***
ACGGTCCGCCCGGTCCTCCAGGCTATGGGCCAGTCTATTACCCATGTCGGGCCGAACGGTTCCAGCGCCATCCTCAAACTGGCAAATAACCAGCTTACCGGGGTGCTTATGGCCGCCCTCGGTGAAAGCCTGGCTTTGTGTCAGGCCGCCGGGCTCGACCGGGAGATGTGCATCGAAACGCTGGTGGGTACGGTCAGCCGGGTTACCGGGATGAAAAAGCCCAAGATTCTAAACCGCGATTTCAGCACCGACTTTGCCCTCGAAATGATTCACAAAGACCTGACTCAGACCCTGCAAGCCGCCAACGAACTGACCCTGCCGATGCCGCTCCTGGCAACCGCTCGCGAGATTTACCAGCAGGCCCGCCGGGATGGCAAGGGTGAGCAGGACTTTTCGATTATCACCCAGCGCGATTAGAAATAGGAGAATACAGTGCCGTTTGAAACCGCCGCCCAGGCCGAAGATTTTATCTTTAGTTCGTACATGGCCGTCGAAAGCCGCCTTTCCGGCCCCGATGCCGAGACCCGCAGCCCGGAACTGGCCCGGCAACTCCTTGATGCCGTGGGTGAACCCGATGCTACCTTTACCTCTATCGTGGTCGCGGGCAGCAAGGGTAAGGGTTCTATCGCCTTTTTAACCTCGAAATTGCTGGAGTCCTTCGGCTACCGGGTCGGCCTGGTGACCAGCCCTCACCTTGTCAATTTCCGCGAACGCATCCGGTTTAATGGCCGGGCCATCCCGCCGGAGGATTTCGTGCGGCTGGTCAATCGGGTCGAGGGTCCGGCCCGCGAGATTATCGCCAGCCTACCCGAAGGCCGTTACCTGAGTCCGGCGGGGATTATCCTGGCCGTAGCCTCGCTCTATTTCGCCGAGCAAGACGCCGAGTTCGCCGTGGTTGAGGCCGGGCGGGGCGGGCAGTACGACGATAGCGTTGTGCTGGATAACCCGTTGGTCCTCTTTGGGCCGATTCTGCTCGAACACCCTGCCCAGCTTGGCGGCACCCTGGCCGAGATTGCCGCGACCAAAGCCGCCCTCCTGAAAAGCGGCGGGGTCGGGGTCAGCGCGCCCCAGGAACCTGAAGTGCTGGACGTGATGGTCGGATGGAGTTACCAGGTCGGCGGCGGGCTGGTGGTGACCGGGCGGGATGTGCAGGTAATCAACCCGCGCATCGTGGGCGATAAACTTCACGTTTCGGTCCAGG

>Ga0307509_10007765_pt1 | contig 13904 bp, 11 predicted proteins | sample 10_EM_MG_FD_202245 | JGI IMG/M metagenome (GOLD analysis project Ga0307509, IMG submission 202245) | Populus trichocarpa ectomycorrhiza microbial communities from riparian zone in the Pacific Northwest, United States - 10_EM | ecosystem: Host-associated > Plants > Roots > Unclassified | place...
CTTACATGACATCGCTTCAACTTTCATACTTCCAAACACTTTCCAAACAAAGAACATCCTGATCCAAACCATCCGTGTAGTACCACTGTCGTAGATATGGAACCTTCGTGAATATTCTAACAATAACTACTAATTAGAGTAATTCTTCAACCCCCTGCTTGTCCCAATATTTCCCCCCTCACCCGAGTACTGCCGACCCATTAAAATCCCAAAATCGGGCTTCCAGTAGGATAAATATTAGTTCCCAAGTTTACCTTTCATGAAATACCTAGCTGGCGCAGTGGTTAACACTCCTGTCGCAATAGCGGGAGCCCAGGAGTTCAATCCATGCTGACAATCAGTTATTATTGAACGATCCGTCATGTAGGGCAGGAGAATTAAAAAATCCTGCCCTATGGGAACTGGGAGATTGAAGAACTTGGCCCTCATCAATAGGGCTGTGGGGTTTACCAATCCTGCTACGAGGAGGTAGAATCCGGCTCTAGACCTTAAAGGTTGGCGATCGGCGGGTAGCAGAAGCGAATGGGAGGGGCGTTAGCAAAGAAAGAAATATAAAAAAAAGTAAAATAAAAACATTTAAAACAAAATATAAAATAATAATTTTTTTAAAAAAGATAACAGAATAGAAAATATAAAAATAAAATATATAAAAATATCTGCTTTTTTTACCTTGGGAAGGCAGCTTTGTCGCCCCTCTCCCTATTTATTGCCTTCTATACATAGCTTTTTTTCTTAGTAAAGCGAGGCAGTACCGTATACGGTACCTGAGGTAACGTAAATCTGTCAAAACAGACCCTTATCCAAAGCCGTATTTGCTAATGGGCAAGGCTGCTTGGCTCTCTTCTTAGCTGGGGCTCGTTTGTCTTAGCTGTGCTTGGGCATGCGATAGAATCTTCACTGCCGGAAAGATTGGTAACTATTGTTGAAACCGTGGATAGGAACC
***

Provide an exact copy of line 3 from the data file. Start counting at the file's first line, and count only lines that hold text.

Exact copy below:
CTTACATGACATCGCTTCAACTTTCATACTTCCAAACACTTTCCAAACAAAGAACATCCTGATCCAAACCATCCGTGTAGTACCACTGTCGTAGATATGGAACCTTCGTGAATATTCTAACAATAACTACTAATTAGAGTAATTCTTCAACCCCCTGCTTGTCCCAATATTTCCCCCCTCACCCGAGTACTGCCGACCCATTAAAATCCCAAAATCGGGCTTCCAGTAGGATAAATATTAGTTCCCAAGTTTACCTTTCATGAAATACCTAGCTGGCGCAGTGGTTAACACTCCTGTCGCAATAGCGGGAGCCCAGGAGTTCAATCCATGCTGACAATCAGTTATTATTGAACGATCCGTCATGTAGGGCAGGAGAATTAAAAAATCCTGCCCTATGGGAACTGGGAGATTGAAGAACTTGGCCCTCATCAATAGGGCTGTGGGGTTTACCAATCCTGCTACGAGGAGGTAGAATCCGGCTCTAGACCTTAAAGGTTGGCGATCGGCGGGTAGCAGAAGCGAATGGGAGGGGCGTTAGCAAAGAAAGAAATATAAAAAAAAGTAAAATAAAAACATTTAAAACAAAATATAAAATAATAATTTTTTTAAAAAAGATAACAGAATAGAAAATATAAAAATAAAATATATAAAAATATCTGCTTTTTTTACCTTGGGAAGGCAGCTTTGTCGCCCCTCTCCCTATTTATTGCCTTCTATACATAGCTTTTTTTCTTAGTAAAGCGAGGCAGTACCGTATACGGTACCTGAGGTAACGTAAATCTGTCAAAACAGACCCTTATCCAAAGCCGTATTTGCTAATGGGCAAGGCTGCTTGGCTCTCTTCTTAGCTGGGGCTCGTTTGTCTTAGCTGTGCTTGGGCATGCGATAGAATCTTCACTGCCGGAAAGATTGGTAACTATTGTTGAAACCGTGGATAGGAACC